Tuesday, December 31, 2013

Come The Rocking Stroke Of Midnight, the Whole Place Is Gonna Fly (Bob Weir - "One More Saturday Night")

 It is New Year's Eve.  With my wife and children enjoying Southern California, I am here in a rather contemplative mood.  Soon I will call my wife and children and in the course of a second, I will be in a place where it will be the next year, 2014 but they will still be in the year 2013. Of course three hours later, while I am sleeping, it will become 2014 in Southern California as well. This passage of time is very precise. We watch a ball in New York City drop during the final 10 seconds of 2013 and when the Ball lands it is the first seconds of 2014, "Happy New Year". There is no such thing as “about” the New Year. It is an exact idea. One second its 2013 and the next second we have started something new.  In reality, except for our awareness of this one second, nothing changed. We don’t necessarily feel as if we have started something new and different.  My children, wife and I, because of the three hour time difference are acutely aware of this.
This week Parsha is Bo. God will bring the final plagues upon Egypt, finally convincing Pharaoh to let Bnai Yisroel leave Egypt.  Before the final plague, God will explain to Moshe and Moshe will explain to Bnai Yisroel the details and the importance of the acknowledging this historical moment by celebrating the Pesach offering. God explains that a lamb is to be chosen, slaughter, and consumed along with unleavened bread. Bnai Yisroel is commanded to put blood upon the doorposts of their homes so that they will not suffer from the final plague. God explains that this moment is to be transmitted to each generation by telling each successive generation what happened at this moment.  Then as Moshe predicted, final plague begins. the Egyptian first born are killed and the Parsha concludes with the children of Israel being commanded to wear Tefillin as sign that God outstretched arm bringing Bnai Yisroel out of Egyptian bondage.
Unlike the precise moment when the New Year changes from one year to the next; redemption from Egyptian bondage was not so precise. Certainly from God’s perspective, the moment of when freedom would arrive was as precise as the U.S. Naval Observatory Master Clock.  Yet Moshe Rabeinu doesn’t offer a precise moment when Bnai Yisroel leaves slavery and enters freedom. VaYomer Moshe And Moshe said, Ko Amar Adoshem KaChatzot HaLailah Ani Yotzei B’Toch Mitzrayim So said Hashem, ‘At about midnight I shall go out in the midst of Egypt' (Ex. 11:4) Why does Moshe Rabeinu tell Pharaoh and Egypt, “about midnight”. Wouldn’t it have been more awesome and impressive if he gave a precise time when the entire Egyptian world and Jewish world would have changed? Rashi explains that Moshe purposefully gives a vague time as opposed to an exact time because if Pharaohs astrologers miscalculate the time the Moshe said then it would be wrong. So even thought first born Egyptians would still be dying, the Magicians would claim Moshe a fraud since it wasn’t “exactly” midnight. Whatever faith they might have developed with the onslaught of the previous plagues would be lost.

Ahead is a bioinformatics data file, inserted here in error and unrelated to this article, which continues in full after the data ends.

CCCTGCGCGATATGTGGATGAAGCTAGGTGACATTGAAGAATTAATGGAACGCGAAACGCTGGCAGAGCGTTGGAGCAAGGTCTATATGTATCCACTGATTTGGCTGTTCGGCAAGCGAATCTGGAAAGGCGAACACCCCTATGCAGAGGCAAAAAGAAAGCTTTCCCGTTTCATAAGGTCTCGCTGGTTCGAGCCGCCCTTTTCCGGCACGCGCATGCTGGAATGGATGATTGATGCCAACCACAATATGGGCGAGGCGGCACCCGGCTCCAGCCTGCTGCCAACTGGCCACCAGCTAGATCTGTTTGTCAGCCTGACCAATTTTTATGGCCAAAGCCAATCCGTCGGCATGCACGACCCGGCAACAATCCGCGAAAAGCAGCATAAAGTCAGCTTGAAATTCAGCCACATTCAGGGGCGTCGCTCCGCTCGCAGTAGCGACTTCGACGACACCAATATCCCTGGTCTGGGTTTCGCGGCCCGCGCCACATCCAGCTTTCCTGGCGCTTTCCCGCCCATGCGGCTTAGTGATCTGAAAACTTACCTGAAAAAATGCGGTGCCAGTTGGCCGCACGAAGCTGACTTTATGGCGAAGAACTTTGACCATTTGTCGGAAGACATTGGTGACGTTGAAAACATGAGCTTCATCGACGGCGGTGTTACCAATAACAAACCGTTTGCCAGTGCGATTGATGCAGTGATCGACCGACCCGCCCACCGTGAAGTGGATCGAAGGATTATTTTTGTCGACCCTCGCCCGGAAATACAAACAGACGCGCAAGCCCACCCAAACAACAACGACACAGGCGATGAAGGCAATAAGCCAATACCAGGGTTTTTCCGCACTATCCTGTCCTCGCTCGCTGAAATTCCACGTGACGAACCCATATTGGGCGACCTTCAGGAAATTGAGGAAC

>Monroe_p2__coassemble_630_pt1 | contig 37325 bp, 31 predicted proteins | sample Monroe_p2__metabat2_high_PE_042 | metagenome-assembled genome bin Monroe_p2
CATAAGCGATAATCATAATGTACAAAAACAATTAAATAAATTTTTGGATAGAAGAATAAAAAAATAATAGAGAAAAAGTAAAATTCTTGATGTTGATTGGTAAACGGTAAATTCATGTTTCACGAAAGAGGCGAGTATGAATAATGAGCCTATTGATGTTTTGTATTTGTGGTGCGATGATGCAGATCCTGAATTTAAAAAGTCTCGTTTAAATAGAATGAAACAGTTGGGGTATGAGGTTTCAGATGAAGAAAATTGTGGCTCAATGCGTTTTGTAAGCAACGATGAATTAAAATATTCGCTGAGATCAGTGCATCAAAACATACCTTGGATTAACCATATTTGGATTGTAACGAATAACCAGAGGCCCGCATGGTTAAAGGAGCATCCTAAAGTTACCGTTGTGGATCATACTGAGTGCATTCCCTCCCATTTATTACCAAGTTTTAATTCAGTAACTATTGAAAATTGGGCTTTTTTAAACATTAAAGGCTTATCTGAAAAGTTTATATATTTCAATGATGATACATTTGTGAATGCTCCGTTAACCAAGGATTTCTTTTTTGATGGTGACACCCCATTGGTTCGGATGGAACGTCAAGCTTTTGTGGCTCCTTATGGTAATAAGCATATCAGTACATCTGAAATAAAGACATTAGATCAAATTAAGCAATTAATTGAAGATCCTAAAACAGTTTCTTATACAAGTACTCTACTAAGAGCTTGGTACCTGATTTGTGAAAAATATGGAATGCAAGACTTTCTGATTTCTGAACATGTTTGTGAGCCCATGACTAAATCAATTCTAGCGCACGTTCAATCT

However there is another reason why Moshe is less than precise with Pharaoh. By telling Pharaoh that this last plague was “about midnight”; Moshe was signaling something else to Pharaoh. Some things are beyond us. Yes we can be precise about many things, including countdowns and the passage of time – down to the second.  Faith is not so precise. The human transitions from one phase to the next is not so clean and not so neat. While it may happen at a precise moment, the reality of the change or the reality of transition is not exactly the same time as the “Happy New Year” moment.  Pharaoh was entitled to know that around midnight a horrible plague would happen. It takes faith to prepare for “about” as opposed to an exact time. Yet faith teaches us that we need to be able to be ready for “about” as well as exact.
Rav Yitz

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